Last Friday, with little ceremony, the government laid an amendment to the Heat Network (Metering and Billing) Regulations. The industry has been waiting for these changes for five years but when they finally arrived, it became clear that they undermine the government’s commitment to low carbon heat and the principle that customers should be billed based on the energy they consume. 

The regulations include a requirement for operators of existing networks to install customer meters if they’re viable. Unfortunately the test as originally published back in 2014 almost always said meters weren’t viable, no matter what data was fed into it. As a result, the test was suspended and this part of the regulations hasn’t been enforced – until now.

Currently only about a quarter of customers on heat networks are billed based on consumption. The government originally estimated that as a result of this amendment 285,000 additional customers (65% of homes on existing networks) would have a meter installed into their home. However in the accompanying Impact Assessment also published last week, this number had been revised down to just 84,000 – or just 14% of the existing networks.

It’s hard to understand how such a drastic change could have happened between the consultation, and the laying of the amendment.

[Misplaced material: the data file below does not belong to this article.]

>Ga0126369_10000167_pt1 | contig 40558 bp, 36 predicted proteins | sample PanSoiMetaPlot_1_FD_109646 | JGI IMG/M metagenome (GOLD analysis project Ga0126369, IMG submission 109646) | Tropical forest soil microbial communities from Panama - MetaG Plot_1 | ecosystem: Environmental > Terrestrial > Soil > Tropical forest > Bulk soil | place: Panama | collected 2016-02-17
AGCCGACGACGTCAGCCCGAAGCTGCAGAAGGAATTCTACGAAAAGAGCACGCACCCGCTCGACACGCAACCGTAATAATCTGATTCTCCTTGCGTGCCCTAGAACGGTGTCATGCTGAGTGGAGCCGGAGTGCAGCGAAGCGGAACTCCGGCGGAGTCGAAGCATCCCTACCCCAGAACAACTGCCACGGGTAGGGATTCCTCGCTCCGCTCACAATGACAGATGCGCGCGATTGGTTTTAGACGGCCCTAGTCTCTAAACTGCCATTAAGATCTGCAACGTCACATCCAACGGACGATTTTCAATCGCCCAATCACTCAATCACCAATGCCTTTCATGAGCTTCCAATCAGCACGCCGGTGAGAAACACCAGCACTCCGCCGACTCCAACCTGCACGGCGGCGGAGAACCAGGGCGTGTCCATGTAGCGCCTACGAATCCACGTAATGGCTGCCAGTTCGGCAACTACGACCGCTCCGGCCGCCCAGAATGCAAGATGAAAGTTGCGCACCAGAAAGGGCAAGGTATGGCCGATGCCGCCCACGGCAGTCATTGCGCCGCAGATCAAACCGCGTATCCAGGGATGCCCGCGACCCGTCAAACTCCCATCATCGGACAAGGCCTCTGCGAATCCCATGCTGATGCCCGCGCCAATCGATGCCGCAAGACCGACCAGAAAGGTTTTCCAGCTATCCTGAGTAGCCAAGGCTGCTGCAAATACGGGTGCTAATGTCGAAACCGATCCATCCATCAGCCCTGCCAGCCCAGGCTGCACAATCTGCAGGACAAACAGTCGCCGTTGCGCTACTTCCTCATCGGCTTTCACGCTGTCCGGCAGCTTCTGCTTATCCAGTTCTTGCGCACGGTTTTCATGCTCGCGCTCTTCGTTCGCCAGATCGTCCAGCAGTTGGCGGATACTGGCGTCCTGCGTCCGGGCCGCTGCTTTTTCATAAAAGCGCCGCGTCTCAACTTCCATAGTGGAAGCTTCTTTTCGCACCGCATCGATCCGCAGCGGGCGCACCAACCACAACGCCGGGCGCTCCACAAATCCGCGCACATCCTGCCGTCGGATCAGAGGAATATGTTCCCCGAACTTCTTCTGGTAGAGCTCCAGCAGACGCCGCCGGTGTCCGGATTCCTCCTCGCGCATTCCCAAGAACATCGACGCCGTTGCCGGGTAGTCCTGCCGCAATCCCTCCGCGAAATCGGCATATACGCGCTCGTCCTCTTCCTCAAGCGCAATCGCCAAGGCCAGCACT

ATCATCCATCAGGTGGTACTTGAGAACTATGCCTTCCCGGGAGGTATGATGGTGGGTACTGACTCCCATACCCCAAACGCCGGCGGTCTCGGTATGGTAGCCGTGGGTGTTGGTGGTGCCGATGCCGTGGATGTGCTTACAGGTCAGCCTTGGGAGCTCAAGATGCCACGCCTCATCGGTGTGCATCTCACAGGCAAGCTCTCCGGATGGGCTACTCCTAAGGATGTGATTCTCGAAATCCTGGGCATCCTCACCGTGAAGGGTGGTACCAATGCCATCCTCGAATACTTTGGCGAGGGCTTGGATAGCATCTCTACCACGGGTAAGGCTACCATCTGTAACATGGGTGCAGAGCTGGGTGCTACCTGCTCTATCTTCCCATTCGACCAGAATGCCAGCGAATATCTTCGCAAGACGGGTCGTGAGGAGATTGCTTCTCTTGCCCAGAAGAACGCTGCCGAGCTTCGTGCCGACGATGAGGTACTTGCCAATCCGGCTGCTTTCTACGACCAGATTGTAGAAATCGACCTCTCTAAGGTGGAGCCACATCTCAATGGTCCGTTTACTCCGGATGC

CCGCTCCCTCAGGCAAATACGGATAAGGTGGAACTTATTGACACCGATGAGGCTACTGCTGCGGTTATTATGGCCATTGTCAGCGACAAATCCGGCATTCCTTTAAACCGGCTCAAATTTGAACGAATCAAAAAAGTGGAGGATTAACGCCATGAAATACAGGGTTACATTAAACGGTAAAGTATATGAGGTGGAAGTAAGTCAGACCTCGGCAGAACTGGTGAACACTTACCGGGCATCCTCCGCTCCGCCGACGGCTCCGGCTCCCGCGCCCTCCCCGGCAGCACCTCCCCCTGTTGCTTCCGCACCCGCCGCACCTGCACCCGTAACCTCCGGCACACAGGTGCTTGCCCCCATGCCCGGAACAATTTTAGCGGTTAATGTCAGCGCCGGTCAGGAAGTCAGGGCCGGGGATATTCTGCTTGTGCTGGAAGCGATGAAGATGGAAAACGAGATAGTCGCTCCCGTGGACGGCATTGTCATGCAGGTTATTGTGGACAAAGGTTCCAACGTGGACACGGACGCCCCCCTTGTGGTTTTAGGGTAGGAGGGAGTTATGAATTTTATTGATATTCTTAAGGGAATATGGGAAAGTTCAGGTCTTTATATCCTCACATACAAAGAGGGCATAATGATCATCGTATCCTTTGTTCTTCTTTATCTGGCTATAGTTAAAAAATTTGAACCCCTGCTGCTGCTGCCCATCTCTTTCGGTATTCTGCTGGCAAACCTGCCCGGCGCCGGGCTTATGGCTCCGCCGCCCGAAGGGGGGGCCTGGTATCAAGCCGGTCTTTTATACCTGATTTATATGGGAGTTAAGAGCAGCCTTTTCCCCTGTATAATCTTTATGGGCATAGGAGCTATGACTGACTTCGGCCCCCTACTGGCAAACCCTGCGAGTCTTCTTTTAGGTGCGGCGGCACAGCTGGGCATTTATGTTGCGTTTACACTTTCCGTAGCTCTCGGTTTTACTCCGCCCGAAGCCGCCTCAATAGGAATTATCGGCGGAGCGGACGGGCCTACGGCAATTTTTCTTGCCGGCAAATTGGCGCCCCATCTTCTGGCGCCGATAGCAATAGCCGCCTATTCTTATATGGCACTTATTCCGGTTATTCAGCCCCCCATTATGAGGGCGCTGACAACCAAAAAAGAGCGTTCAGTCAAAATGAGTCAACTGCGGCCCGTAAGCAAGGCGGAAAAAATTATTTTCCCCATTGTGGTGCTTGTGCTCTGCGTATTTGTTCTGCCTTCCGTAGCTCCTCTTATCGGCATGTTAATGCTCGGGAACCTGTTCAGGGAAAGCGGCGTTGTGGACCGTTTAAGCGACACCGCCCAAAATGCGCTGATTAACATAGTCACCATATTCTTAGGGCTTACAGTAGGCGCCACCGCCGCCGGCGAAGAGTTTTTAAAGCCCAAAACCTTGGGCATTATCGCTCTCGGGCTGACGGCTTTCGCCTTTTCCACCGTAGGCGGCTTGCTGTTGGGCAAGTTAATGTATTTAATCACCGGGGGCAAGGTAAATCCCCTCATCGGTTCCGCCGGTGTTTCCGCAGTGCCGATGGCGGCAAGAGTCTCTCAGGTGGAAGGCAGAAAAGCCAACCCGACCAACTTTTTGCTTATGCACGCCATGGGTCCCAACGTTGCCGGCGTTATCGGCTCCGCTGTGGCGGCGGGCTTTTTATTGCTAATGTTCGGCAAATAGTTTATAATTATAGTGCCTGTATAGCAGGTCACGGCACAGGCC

By watering down these regulations, the government has guaranteed that the huge savings from behaviour change and efficiency improvements will not be realised. Most people on heat networks with unmetered connections will continue to pay a flat fee regardless of how much heat they use, robbing them of control over spending and giving them no incentive to save energy and carbon. Network operators will have no visibility of heat network performance at the dwelling level and (because you can’t improve what you don’t measure) large inefficiencies will remain hidden.

Installing meters is an important step toward greater transparency and better customer outcomes. Installing meters on heat networks has been shown to reduce customer energy consumption by 5-20%, and the data that can be captured from heat meters gives network operators a chance to fix problems that increase costs and carbon over time.

Guru’s real-world monitoring of heat networks over a three year period, delivered in collaboration with the UK Government, showed that the cost of heat and carbon emissions can more than double on a heat network within three years if action is not taken – even when the network has been properly commissioned.

This amendment, and the drop in the expected pass rate for the cost effectiveness assessment tool from 65% to 14%, is worrying because it seems as if policy makers are simply following a path of least resistance.

The Heat Networks Industry Council (of which Guru is a member) has committed that all heat networks will be zero carbon by 2035 – but this change of direction knocks us backwards.

Not only that, but while heat networks are currently unregulated, a regulator (most likely Ofgem) is expected to be in place by 2023, and it’s essential that customers in these homes aren’t left behind when new customer protection regulations are rolled out.

To have waited five years only to see the regulations watered-down beyond recognition is more than disappointing. This is a terrible outcome for customers and the planet.

 


Frequently asked questions

Why install heat meters across a heat network?